Time

Progress Takes Time

National Health Blog Post Month, Day 28: Say WHAT?! What’s the most ridiculous thing you’ve heard about health or your condition? Was there any context? What did you think at the time you heard it – and what do you think of it now?NHBPM_2011_Day28

People say the darndest things, especially when it comes to diabetes. Most all of us have heard about how cinnamon can cure diabetes, how Halle Berry managed to wean herself off of insulin, and even how Chuck Norris’s tears contain the cure for diabetes. (Too bad he doesn’t cry. Ever.)

I can handle the ridiculous and imaginative ideas for curing diabetes that people in the publishing business come up with in order to sell copy and get clicks on their websites. I know, as well as they know, that they are often full of crap. Just look at the Reader’s Digest issue from a few months ago. It’s capitalism, and it’s meant to make money. We, as people with diabetes, regardless of type, have to make sure that we are smarter than the fly-by-night snake oil salesmen.

I get extremely upset with doctors who tell parents and children who are newly diagnosed that there will be a cure within five years. Or ten years. Or that it is just around the corner. I was told that when I was diagnosed at age two. That was 30 years ago. I’m not saying that we shouldn’t all have hope, but our efforts would be much better suited if we focused on living well with our diabetes (regardless of type), rather than surviving just long enough until there is a cure. What’s the point in a cure if we don’t make it that long?

If there was a cure for diabetes, it would not require me to buy someone’s book off of a TV infomercial or sign up for an annual subscription to a website. A cure would be grounded in science, and would include known experts in the field of diabetes who live with and work with this disease every single day that would be more than willing to vouch for whatever form and type of diabetes the cure is for.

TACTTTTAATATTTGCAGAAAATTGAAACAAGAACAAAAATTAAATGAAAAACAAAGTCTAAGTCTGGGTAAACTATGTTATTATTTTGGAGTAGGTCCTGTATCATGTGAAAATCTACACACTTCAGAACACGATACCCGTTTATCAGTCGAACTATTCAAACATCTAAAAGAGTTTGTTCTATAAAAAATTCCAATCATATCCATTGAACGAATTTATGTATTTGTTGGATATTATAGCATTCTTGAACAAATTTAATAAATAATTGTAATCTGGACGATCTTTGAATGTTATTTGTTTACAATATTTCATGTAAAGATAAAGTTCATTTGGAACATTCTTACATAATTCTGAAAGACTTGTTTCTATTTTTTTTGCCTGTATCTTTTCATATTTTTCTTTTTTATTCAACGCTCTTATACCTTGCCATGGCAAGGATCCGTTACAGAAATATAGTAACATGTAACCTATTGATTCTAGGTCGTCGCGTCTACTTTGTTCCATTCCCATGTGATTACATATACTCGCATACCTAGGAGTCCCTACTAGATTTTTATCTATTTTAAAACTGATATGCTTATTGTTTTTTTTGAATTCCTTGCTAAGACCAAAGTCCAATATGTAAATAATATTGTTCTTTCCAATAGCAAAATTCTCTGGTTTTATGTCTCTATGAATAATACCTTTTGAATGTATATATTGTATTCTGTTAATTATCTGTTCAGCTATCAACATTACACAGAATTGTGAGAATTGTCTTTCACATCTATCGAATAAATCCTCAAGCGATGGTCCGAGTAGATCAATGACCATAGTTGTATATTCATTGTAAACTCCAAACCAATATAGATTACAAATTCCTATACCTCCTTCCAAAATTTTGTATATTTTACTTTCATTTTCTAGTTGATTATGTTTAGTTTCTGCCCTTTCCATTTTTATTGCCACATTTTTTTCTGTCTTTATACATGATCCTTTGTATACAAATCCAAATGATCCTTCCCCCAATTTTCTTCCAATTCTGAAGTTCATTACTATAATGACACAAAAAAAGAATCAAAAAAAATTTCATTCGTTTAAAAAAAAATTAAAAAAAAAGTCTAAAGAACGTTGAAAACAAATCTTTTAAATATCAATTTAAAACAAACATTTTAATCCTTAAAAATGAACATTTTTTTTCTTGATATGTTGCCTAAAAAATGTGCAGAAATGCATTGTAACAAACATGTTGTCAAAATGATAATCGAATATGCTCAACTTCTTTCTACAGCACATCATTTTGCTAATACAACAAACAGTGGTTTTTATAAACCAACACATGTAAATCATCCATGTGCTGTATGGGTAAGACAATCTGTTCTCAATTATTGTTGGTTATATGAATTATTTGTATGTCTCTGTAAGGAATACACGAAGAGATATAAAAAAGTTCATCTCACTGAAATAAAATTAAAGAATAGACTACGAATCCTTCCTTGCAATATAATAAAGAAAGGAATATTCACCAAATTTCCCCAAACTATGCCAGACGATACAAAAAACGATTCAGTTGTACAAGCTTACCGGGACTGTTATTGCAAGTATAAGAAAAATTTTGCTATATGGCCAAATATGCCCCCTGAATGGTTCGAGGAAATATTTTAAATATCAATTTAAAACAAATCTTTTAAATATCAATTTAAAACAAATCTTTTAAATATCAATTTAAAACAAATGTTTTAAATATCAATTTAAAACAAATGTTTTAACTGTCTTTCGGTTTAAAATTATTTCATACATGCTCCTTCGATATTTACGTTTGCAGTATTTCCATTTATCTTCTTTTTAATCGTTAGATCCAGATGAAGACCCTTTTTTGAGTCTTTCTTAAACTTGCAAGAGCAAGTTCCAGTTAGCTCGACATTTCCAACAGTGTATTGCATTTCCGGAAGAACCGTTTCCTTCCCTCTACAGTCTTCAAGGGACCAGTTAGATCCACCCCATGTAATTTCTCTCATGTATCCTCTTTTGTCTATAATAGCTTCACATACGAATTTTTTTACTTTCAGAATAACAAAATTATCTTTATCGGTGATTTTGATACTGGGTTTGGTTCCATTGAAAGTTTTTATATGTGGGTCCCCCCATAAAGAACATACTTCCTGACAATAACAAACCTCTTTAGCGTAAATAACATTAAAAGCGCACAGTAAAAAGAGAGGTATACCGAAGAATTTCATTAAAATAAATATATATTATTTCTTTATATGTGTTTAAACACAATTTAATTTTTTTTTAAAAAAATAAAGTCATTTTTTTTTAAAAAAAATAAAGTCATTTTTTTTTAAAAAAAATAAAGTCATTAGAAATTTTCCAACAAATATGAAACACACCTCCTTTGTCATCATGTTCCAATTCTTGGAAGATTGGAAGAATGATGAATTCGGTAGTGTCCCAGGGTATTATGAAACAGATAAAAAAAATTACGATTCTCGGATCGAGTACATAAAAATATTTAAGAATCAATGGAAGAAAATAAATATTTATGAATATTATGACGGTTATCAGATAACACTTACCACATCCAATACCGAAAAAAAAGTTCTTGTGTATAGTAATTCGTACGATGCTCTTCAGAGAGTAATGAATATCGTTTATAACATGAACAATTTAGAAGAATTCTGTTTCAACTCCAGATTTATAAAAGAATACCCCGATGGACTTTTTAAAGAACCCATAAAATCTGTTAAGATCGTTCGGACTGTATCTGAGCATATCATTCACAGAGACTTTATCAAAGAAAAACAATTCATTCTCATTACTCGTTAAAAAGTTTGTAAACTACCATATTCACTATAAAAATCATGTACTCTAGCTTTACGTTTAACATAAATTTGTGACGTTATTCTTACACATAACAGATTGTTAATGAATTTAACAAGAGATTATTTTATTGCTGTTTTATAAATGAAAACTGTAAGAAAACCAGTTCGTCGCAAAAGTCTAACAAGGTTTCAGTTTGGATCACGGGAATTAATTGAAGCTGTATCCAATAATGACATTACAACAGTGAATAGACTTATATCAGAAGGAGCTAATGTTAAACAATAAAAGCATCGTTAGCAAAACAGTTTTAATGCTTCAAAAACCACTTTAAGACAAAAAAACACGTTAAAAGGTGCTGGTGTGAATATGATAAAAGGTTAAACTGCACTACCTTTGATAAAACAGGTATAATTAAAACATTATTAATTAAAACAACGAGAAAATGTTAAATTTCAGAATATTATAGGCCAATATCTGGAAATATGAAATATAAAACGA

I also believe that we would see it coming. True researchers dedicate their lives to finding a cure for diabetes. They don’t accidentally mix up samples and say, “Oh, wow, a cure for diabetes. How’d that happen?” So many people are stakeholders for diabetes improvements, and they have their fingers on the pulse of the research that is being done towards better treatments and a cure.

The things that I’m excited about right now are insulin pumps with low blood glucose suspend functionality. Basically, if the continuous glucose monitor (CGM) senses a blood glucose that is below a certain level, then it will automatically suspend the insulin pump for a period of time. I have low blood sugar unawareness, so this would be helpful to me to ward off severe lows, like the 35 that I had while I was at Epcot last week, and maybe even prevent me from having a low BG related seizure.

I’m also excited about CGM sensors that aren’t as invasive as what we have now. My biggest hurdles in wearing my CGM are the components themselves. I love the results, and the data that I get from it, but having to harpoon myself with a fat needle to insert my sensor and then attach a big honkin’ transmitter to it and tape it down so that it doesn’t fall off is really a burden sometimes. I remember the first home BG meters. They were huge, and heavy, and slow. Today they are tiny, and can report BG’s in five seconds, so I know we will get there with CGM technology as well.

As long as research and development is being done, and we are advocating for our needs, progress is inevitable. It just takes time.

Time

This post was written as part of National Health Blog Post Month (NHBPM) – 30 health posts in 30 days: http://bit.ly/vU0g9J

National Health Blog Post Month

5 comments

  1. I think the most ridiculous thing I hear about T1 is “stable.” Like there’s some magical way to get T1 to be “stable,” and if it’s not, you must be doing it wrong. I’ve even heard it from doctors. WTF?

  2. That doesn’t just apply to diabetes – the whole notion of a magic cure – that applies to most diseases without a cure. Someone is out there is selling a product and I agree with you about doctors saying there will be cure soon. Again, that applies so many non-curable diseases that it is an absolutely ridiculous assertion. I know because I heard it when I was first diagnosed with rheumatoid arthritis and I hear it when I am seeing a new doctor or I am at the ER or urgent care for some other issue and I tell them I have RA. I accept that there is no cure so telling me that there will be a cure in five years or ten years really messes with me. I agree 100 percent with you about living with a disease rather than surviving until there is a cure. On the other hand, maybe they can get Chuck Norris to cry in the meantime. 😉 Anyway, I always say that people with diabetes make people with RA look like wimps. You are stronger than most.

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